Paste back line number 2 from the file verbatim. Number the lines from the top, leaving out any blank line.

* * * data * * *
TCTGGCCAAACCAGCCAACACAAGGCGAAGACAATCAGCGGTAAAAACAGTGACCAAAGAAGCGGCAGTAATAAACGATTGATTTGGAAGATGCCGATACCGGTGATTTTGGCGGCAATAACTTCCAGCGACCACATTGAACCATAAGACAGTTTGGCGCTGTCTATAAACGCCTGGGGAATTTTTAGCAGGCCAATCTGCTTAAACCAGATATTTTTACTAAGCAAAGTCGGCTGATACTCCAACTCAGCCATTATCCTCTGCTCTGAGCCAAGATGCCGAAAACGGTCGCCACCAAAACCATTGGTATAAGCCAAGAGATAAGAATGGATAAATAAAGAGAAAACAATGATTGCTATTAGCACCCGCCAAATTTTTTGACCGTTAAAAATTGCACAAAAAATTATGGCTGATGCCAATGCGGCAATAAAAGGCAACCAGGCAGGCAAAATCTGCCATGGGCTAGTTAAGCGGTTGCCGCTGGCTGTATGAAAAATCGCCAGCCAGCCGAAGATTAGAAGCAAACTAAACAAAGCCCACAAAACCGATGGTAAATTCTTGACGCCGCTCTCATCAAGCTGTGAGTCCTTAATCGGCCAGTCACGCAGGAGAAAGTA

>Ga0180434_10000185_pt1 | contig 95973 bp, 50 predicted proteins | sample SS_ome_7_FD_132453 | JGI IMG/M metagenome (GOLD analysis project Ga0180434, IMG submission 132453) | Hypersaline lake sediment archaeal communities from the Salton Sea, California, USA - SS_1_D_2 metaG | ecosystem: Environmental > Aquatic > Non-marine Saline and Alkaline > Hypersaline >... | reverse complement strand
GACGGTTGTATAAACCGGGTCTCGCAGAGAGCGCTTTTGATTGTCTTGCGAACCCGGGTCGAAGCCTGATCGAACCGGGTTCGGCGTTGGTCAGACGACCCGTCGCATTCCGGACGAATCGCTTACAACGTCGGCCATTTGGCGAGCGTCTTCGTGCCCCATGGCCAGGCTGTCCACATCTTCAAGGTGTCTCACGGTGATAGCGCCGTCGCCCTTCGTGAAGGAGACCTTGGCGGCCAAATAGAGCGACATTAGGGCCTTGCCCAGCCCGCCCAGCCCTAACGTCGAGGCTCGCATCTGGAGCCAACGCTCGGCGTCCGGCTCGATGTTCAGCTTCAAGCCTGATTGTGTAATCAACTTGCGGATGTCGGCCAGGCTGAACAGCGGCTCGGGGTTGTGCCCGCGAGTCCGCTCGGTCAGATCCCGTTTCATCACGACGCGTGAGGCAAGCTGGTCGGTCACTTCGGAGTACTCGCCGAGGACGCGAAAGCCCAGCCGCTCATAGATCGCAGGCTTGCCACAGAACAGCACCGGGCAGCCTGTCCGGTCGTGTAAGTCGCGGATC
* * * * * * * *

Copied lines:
>Ga0180434_10000185_pt1 | contig 95973 bp, 50 predicted proteins | sample SS_ome_7_FD_132453 | JGI IMG/M metagenome (GOLD analysis project Ga0180434, IMG submission 132453) | Hypersaline lake sediment archaeal communities from the Salton Sea, California, USA - SS_1_D_2 metaG | ecosystem: Environmental > Aquatic > Non-marine Saline and Alkaline > Hypersaline >... | reverse complement strand